I spent the day in the shop making picture frames.  Yup.  Hopefully when you see the display it will all seem worth it.  Arriving on various delivery trucks this morning, we should have….  Both the steel rod that finishes the picture frames, AND the very exciting all new and never before seen FAST BOY CYCLES wool IBEX jerseys!  Ibex is a Vermont based company that has their wool grown and woven in New Zealand (where the sheep are), and then sew all their garments here in the U.S.  In my home state of Vermont, no less.  For a long time the idea of having a little FBC merch has seemed like a pretty cool idea.  I didn’t really want to grab any old sweat shop sewn t-shirt, though, and emblazon my name across it.  I have always encouraged customers to use parts that are made here in the U.S. wherever it’s possible and makes sense.  The last time that I was in Vermont, IBEX popped to mind, and I made a few phone calls.  I didn’t want to say anything, because things were truly down to the wire (I have still not actually seen one!!) BUT the tracking number indicates that I should see them today by 10:30 AM..  (it also has them scanned in memphis TN, which is NOT between Vermont and here, but we’ll cross our fingers).    The metal, on the other hand, is on the UPS truck and out for delivery.  As long as Bobby is working today, that shouldn’t be too hard to track down!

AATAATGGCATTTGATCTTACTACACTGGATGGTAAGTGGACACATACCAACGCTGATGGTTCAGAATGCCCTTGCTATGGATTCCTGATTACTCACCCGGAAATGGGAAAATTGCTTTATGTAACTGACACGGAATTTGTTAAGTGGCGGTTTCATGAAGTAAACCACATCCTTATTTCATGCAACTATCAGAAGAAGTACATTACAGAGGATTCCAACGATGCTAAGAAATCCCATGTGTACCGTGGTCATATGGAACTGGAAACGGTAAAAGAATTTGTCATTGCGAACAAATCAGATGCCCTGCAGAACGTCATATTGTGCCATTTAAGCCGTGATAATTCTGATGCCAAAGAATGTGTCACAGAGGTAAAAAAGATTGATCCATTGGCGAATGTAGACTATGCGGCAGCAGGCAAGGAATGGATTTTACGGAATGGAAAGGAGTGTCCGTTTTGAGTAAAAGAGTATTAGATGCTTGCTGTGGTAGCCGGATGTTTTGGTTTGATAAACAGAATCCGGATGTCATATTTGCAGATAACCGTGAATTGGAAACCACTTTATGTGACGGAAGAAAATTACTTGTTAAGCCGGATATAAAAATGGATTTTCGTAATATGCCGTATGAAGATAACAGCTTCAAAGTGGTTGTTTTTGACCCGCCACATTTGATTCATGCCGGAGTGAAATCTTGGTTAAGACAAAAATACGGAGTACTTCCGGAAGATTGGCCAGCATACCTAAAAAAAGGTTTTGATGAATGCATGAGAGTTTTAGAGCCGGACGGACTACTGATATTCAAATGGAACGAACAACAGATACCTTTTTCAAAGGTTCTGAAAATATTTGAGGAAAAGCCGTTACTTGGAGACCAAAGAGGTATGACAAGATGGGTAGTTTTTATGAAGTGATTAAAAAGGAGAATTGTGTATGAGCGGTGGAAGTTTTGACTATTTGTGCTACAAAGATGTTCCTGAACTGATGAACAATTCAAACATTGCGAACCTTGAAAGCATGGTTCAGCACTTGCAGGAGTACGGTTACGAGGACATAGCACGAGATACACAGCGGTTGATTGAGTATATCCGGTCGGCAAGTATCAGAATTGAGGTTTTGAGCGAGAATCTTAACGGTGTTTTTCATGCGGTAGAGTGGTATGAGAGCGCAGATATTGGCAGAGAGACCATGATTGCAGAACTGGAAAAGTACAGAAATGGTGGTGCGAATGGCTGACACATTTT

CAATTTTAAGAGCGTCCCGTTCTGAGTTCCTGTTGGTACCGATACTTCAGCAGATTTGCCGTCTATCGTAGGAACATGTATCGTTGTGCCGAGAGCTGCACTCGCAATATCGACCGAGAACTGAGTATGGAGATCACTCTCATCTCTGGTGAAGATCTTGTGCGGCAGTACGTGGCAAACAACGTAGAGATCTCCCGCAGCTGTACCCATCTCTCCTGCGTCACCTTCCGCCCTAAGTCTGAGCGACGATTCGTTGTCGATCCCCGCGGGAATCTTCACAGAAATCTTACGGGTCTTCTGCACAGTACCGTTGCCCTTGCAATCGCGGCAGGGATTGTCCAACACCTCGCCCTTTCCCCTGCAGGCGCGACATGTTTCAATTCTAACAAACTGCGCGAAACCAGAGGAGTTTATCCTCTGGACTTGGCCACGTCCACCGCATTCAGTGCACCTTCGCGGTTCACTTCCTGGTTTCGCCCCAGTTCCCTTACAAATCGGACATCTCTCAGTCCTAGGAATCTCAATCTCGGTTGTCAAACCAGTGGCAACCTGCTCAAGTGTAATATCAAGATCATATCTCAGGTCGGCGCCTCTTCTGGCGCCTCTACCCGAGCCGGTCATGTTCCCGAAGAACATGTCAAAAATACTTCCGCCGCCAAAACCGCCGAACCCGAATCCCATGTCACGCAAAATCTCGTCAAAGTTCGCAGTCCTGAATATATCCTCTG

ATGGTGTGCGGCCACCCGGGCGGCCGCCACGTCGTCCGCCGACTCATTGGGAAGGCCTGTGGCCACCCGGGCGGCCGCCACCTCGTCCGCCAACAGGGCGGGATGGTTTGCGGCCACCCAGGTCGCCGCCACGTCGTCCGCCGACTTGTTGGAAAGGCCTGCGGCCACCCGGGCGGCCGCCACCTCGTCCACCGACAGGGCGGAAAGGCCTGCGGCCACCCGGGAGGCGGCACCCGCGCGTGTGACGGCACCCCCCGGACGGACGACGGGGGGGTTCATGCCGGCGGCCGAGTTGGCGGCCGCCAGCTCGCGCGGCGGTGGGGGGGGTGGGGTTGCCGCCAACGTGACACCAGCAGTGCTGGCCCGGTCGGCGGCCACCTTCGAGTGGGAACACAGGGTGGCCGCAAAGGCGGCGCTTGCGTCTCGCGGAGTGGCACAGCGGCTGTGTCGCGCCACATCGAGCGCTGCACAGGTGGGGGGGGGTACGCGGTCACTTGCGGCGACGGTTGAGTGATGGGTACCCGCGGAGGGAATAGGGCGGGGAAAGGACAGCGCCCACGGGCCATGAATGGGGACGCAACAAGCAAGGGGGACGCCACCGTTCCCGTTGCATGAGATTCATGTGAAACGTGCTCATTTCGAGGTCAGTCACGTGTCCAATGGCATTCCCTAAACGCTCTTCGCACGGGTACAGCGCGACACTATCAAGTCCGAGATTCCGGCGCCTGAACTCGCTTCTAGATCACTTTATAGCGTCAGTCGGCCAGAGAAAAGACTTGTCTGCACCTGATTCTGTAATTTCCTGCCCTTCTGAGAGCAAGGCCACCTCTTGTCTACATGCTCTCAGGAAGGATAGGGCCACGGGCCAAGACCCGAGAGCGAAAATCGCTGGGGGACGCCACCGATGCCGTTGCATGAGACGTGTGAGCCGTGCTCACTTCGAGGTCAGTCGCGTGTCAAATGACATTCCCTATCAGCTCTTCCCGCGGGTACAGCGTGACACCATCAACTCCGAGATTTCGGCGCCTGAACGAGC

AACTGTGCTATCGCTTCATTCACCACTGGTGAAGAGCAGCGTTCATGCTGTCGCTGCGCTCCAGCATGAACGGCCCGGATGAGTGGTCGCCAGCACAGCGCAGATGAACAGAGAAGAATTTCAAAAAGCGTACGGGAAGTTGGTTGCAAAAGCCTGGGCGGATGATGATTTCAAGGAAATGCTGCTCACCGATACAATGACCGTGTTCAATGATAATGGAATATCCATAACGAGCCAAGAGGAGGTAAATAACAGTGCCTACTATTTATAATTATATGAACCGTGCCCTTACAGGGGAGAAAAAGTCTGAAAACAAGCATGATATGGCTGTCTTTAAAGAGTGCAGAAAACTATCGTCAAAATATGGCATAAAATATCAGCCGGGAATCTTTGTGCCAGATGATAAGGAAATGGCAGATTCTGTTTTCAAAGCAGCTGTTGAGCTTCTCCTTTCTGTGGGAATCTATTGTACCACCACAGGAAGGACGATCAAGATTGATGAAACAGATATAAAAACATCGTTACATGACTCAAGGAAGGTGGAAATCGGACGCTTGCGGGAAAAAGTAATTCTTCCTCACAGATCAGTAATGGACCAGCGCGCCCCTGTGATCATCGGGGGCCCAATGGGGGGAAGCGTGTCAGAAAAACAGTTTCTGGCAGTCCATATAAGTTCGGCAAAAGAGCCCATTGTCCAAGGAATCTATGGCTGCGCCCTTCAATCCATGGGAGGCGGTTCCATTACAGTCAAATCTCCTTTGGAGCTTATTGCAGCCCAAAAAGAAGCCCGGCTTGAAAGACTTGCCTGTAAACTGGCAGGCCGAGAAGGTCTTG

There are some odds and ends to take care of still.  Some things that will have to happen by the seat of the pants.  More photos to print.  BUT, I think that more or less by noon we should be ready to pack up and head over to the venue and build a display!  Very exciting.

Now.  To this issue of these two auctions.  This has been a subject of a fair amount of deliberation and for some in the discussion a bit of anxiety about how to make the whole thing legally binding and how to avoid trolls and all the rest.  (A set of concerns, frankly, that took me by surprise a bit).